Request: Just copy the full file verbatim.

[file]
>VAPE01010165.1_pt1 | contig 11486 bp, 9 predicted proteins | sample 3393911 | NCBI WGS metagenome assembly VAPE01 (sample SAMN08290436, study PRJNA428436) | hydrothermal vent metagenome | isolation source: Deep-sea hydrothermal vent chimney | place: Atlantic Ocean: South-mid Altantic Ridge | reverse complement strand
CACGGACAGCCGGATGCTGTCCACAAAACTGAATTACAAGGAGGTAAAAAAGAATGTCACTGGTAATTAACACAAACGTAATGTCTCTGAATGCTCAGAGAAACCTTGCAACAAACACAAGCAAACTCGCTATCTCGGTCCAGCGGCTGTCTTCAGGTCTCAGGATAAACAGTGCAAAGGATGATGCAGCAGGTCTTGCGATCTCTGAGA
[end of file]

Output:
>VAPE01010165.1_pt1 | contig 11486 bp, 9 predicted proteins | sample 3393911 | NCBI WGS metagenome assembly VAPE01 (sample SAMN08290436, study PRJNA428436) | hydrothermal vent metagenome | isolation source: Deep-sea hydrothermal vent chimney | place: Atlantic Ocean: South-mid Altantic Ridge | reverse complement strand
CACGGACAGCCGGATGCTGTCCACAAAACTGAATTACAAGGAGGTAAAAAAGAATGTCACTGGTAATTAACACAAACGTAATGTCTCTGAATGCTCAGAGAAACCTTGCAACAAACACAAGCAAACTCGCTATCTCGGTCCAGCGGCTGTCTTCAGGTCTCAGGATAAACAGTGCAAAGGATGATGCAGCAGGTCTTGCGATCTCTGAGA